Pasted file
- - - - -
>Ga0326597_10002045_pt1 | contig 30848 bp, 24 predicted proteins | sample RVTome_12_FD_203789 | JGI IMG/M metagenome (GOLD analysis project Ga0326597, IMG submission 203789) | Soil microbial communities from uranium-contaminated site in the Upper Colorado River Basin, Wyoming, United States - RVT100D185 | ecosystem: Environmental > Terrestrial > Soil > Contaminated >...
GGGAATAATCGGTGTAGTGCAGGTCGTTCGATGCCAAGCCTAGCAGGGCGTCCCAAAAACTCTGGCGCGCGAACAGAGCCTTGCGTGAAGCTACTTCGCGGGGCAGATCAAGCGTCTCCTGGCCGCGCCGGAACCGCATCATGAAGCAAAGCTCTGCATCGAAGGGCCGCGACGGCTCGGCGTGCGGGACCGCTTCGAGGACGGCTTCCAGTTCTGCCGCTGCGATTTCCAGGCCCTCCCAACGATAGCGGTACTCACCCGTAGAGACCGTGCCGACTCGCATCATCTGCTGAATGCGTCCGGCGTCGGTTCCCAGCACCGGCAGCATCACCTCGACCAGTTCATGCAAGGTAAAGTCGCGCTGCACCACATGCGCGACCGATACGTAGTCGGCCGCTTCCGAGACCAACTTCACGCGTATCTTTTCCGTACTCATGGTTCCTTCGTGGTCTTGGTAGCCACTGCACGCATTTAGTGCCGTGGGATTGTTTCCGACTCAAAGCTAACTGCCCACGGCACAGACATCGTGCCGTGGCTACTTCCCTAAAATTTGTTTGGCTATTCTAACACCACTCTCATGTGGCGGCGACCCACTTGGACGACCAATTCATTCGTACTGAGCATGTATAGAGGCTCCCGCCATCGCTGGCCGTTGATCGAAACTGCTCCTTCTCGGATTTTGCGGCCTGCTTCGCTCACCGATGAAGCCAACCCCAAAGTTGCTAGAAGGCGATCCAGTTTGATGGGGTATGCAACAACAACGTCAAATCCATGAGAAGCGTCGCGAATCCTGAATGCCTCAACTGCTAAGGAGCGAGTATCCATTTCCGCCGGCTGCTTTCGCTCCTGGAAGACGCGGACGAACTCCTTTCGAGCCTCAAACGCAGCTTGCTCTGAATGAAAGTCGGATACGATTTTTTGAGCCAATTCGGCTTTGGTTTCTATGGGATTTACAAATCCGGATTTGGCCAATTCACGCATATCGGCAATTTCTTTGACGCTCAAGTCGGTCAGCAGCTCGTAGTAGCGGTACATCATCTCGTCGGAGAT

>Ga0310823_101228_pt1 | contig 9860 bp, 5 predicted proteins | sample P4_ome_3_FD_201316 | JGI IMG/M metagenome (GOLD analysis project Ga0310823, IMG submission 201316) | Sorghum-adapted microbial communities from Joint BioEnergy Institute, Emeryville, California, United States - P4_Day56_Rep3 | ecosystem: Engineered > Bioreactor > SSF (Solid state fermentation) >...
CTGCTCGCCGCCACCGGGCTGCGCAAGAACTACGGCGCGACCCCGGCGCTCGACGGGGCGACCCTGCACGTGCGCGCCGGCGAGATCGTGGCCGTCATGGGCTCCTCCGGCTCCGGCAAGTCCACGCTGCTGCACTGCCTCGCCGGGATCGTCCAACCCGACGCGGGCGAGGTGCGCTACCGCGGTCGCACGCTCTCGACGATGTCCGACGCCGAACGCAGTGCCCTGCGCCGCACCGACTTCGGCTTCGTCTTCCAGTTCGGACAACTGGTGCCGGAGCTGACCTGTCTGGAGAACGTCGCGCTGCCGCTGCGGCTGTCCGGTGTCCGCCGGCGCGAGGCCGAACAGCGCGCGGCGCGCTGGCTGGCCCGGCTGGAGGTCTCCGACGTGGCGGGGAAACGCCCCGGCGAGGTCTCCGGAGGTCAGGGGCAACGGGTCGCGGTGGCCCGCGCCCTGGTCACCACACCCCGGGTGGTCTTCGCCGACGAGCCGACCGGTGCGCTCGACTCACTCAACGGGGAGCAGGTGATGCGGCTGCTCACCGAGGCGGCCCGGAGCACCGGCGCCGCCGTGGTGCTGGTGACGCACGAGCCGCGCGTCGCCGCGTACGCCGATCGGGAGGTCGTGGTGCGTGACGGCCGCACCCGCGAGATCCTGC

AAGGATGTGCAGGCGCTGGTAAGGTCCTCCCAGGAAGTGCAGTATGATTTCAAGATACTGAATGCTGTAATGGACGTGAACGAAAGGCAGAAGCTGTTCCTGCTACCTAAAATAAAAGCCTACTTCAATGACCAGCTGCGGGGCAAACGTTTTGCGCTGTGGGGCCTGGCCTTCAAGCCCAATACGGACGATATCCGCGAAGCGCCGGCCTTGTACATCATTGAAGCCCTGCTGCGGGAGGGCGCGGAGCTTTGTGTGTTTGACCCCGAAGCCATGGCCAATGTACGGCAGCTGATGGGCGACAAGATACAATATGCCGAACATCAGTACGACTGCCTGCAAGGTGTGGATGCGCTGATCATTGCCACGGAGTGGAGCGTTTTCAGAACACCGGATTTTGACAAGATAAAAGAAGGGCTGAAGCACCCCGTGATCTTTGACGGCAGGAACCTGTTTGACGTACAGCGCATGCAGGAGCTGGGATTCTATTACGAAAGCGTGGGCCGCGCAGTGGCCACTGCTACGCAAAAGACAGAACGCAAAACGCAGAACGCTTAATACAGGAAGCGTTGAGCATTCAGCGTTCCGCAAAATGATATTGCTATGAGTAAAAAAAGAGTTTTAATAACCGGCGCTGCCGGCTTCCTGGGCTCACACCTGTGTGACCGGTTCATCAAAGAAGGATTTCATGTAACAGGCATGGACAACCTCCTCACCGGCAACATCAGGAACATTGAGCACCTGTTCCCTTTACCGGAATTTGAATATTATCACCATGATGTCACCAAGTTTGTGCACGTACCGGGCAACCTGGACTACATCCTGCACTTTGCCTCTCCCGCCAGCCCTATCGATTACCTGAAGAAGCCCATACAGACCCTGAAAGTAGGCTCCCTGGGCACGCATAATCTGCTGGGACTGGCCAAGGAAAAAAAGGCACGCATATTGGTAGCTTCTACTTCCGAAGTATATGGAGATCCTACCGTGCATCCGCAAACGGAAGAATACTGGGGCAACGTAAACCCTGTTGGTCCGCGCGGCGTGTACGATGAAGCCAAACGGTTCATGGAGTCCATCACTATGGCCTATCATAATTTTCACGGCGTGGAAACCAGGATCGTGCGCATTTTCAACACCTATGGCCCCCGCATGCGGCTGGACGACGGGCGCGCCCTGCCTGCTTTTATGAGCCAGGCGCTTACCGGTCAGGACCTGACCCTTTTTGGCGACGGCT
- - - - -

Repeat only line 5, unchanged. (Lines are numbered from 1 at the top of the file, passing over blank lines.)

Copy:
AAGGATGTGCAGGCGCTGGTAAGGTCCTCCCAGGAAGTGCAGTATGATTTCAAGATACTGAATGCTGTAATGGACGTGAACGAAAGGCAGAAGCTGTTCCTGCTACCTAAAATAAAAGCCTACTTCAATGACCAGCTGCGGGGCAAACGTTTTGCGCTGTGGGGCCTGGCCTTCAAGCCCAATACGGACGATATCCGCGAAGCGCCGGCCTTGTACATCATTGAAGCCCTGCTGCGGGAGGGCGCGGAGCTTTGTGTGTTTGACCCCGAAGCCATGGCCAATGTACGGCAGCTGATGGGCGACAAGATACAATATGCCGAACATCAGTACGACTGCCTGCAAGGTGTGGATGCGCTGATCATTGCCACGGAGTGGAGCGTTTTCAGAACACCGGATTTTGACAAGATAAAAGAAGGGCTGAAGCACCCCGTGATCTTTGACGGCAGGAACCTGTTTGACGTACAGCGCATGCAGGAGCTGGGATTCTATTACGAAAGCGTGGGCCGCGCAGTGGCCACTGCTACGCAAAAGACAGAACGCAAAACGCAGAACGCTTAATACAGGAAGCGTTGAGCATTCAGCGTTCCGCAAAATGATATTGCTATGAGTAAAAAAAGAGTTTTAATAACCGGCGCTGCCGGCTTCCTGGGCTCACACCTGTGTGACCGGTTCATCAAAGAAGGATTTCATGTAACAGGCATGGACAACCTCCTCACCGGCAACATCAGGAACATTGAGCACCTGTTCCCTTTACCGGAATTTGAATATTATCACCATGATGTCACCAAGTTTGTGCACGTACCGGGCAACCTGGACTACATCCTGCACTTTGCCTCTCCCGCCAGCCCTATCGATTACCTGAAGAAGCCCATACAGACCCTGAAAGTAGGCTCCCTGGGCACGCATAATCTGCTGGGACTGGCCAAGGAAAAAAAGGCACGCATATTGGTAGCTTCTACTTCCGAAGTATATGGAGATCCTACCGTGCATCCGCAAACGGAAGAATACTGGGGCAACGTAAACCCTGTTGGTCCGCGCGGCGTGTACGATGAAGCCAAACGGTTCATGGAGTCCATCACTATGGCCTATCATAATTTTCACGGCGTGGAAACCAGGATCGTGCGCATTTTCAACACCTATGGCCCCCGCATGCGGCTGGACGACGGGCGCGCCCTGCCTGCTTTTATGAGCCAGGCGCTTACCGGTCAGGACCTGACCCTTTTTGGCGACGGCT